VA, Margins, & voter wishes

Hugh R. Tobin htobin at
Tue Oct 6 20:04:20 PDT 1998

Blake's reasoning is very similar to that of Condorcet in his Essai,
where he expressly postulates that each voter has the same probability,
between 0.5 and 1, of choosing the "right" alternative in each pairwise
choice.  This is why I believe Condorcet intended margins as the
tiebreaker.  Even if one believes people vote self-interest rather than
attempt to select the best alternative for society, I think there is a
commonsense utilitarian argument, based on egalitarian principles and
the assumption (faute de mieux) that the benefits/detriments to
individuals of victory/defeat are equal across voters and pairwise
races, for reversing the result with the lowest margin in order to
create, in Condorcet's words, a "possible" opinion (transitive social

-- Hugh Tobin

Blake Cretney wrote:
> On Sun, 4 Oct 1998 00:04:31    Mike Ositoff wrote:
> >But you never said why margin of victory is important. We know
> >that majority is important to many, when a result is desired
> >by more than half the voters.
> To explain this I am first going to explain why I like majority
> rule.  I favor majority rule because of the somewhat hopeful belief
> that given two alternatives, people will on average be drawn to
> the better one.  Of course, sometimes everyone will pick the wrong
> one, and almost always some people will, but on average and over time
> people will slightly favor good over bad ideas.
> For the same reason, the more people who say A is better than B, the
> more I suspect it is true, but the more people say that B is better
> than A, the more I have reason to doubt.
> Now if there are only two choices, A and B, then it doesn't matter
> if A wins 51 to 49 or 100 to 0, because no matter how great or
> little our confidence is that A is the better candidate, A is still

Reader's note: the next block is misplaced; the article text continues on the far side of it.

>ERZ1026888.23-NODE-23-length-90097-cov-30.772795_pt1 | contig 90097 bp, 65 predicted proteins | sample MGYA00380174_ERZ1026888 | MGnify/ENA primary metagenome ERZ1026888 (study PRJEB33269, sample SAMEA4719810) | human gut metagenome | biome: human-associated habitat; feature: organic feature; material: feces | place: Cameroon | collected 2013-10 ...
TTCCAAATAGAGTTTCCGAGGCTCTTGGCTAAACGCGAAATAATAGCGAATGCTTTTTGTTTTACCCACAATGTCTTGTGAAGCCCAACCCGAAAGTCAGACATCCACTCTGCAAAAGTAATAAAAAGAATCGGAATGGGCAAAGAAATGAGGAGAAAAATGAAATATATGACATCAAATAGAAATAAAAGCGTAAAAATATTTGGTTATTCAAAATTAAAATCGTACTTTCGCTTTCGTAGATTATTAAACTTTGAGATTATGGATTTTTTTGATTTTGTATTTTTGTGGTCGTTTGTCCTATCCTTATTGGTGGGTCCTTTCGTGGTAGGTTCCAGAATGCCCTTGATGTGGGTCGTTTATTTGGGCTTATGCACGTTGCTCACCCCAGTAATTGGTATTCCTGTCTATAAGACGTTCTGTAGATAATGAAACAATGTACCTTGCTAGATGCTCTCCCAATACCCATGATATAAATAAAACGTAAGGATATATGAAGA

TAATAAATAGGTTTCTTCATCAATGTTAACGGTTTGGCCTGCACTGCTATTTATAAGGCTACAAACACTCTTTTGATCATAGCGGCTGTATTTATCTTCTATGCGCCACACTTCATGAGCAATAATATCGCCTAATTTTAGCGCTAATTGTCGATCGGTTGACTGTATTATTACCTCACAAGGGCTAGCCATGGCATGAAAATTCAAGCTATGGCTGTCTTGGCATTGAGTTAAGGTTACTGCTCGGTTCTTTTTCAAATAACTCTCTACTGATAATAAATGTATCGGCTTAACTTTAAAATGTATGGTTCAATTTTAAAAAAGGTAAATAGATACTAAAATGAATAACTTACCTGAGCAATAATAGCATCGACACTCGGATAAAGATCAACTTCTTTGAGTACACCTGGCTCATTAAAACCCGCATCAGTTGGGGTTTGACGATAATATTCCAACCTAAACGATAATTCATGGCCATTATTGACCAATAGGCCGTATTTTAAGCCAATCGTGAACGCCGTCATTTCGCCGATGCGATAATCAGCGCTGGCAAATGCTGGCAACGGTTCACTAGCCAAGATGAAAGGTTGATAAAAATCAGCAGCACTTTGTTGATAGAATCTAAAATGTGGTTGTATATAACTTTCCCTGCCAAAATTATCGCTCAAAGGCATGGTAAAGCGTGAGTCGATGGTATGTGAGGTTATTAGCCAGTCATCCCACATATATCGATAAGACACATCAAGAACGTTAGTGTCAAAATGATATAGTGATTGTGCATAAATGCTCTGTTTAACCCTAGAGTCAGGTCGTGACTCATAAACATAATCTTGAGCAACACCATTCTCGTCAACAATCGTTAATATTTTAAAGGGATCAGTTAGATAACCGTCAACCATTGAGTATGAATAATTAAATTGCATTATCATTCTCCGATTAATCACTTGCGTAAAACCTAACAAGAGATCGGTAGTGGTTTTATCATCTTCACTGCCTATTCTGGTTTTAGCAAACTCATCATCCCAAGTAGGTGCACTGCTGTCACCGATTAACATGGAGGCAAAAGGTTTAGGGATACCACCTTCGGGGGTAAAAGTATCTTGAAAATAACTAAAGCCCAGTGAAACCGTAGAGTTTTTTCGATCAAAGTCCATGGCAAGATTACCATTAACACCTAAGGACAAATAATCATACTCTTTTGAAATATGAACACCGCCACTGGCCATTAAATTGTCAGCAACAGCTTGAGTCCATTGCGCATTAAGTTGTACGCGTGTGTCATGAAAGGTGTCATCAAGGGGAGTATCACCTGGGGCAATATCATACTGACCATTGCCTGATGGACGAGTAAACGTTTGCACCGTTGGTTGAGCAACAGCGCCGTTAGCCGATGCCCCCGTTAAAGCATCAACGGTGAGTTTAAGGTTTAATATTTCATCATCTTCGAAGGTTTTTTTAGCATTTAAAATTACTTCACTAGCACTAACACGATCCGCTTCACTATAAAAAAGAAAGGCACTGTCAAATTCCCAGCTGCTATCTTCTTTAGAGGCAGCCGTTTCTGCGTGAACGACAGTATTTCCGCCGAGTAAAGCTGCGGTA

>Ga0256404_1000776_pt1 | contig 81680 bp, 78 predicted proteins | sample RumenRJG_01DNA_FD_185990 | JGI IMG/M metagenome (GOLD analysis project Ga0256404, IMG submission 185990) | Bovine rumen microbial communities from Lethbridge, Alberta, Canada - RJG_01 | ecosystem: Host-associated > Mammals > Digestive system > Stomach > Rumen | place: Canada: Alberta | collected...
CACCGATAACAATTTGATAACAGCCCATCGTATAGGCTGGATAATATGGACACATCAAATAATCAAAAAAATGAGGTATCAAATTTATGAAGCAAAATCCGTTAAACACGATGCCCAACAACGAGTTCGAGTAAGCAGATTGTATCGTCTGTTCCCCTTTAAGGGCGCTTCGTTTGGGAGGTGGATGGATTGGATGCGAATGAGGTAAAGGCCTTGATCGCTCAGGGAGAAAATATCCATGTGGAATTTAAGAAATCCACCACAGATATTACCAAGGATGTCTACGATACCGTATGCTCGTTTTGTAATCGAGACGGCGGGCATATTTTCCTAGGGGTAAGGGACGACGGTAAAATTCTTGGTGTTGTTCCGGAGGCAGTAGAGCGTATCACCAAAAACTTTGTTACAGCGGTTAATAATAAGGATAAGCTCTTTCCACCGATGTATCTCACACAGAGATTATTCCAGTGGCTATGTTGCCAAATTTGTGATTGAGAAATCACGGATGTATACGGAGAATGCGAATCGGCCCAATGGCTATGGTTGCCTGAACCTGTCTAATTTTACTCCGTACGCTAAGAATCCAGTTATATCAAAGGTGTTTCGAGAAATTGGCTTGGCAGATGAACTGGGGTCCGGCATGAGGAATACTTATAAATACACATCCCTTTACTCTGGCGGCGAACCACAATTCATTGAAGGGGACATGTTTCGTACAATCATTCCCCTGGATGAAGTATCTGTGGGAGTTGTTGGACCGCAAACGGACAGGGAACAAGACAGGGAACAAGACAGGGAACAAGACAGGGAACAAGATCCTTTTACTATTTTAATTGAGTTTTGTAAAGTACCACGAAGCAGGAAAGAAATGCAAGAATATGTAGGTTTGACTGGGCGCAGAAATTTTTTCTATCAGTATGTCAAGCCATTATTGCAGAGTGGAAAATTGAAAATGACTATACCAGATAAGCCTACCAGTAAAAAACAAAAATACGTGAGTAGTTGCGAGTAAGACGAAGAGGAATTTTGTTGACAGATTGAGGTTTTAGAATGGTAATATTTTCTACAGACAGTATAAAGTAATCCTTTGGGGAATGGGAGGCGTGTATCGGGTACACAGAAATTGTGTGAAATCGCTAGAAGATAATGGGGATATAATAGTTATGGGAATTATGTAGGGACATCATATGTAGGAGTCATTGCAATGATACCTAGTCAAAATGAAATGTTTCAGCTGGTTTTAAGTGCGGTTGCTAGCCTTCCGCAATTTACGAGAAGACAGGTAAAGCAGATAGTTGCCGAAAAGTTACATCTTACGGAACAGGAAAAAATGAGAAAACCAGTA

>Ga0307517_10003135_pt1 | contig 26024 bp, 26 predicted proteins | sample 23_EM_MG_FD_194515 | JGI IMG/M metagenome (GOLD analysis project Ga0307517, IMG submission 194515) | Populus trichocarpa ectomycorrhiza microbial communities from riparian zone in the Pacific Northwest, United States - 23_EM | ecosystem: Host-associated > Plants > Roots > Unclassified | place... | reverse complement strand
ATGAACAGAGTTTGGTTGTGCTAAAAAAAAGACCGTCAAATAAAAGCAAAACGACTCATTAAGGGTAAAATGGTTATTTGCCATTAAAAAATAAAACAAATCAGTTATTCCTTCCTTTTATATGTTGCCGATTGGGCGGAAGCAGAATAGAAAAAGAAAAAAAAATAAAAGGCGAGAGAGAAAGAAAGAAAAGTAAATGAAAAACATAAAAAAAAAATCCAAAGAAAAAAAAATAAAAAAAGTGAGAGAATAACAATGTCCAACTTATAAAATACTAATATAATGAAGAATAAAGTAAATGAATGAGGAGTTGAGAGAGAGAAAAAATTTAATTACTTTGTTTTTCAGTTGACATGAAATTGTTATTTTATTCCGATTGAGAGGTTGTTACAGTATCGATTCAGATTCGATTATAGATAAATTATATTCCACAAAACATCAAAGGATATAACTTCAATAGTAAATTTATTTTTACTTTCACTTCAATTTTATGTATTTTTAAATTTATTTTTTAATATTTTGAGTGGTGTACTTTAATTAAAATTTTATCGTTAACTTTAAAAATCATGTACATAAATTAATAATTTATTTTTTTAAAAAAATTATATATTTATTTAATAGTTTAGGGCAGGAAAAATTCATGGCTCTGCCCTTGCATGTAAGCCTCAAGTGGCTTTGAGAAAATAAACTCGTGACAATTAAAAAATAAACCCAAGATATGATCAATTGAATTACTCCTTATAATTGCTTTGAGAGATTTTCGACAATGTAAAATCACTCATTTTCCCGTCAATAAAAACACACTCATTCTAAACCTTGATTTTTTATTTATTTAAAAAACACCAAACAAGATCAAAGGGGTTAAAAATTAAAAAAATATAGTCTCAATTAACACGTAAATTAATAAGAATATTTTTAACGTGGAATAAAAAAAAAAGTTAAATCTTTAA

> a better bet than B.
> Likewise, if there are multiple candidates, and for each one, more
> voters prefer A to the other than the other to A, I have to bet on
> A being the best candidate.  In this case, I say that in the
> pair-wise contest between A and any candidate X, a majority of those
> expressing a preference pick A.
> However, as we all know, sometimes these majorities come into
> conflict.  When this happens, I am not horrified, and it does not
> reduce my faith in majority rule.  I always knew that majorities
> could be wrong, this just proves it.  The only question is, which
> of these majorities is more likely wrong?
> For example, I have two statements, and I know one is wrong, one is
> supported 52 to 48, the other 47 to 3.  Which should I guess is right?
> I find I am unable to simply disregard the opinion of those on the
> minority side.  Each of those 48 people is contradictory evidence to
> the 52.  I therefore, suggest that one person saying A > B and one
> saying B > A should be considered to cancel each other out.  This
> is the basis for using margins.
> Blake
> "Democracy is the recurrent suspicion that more than half of the
> people are right more than half of the time."
>                Elwyn Brook White
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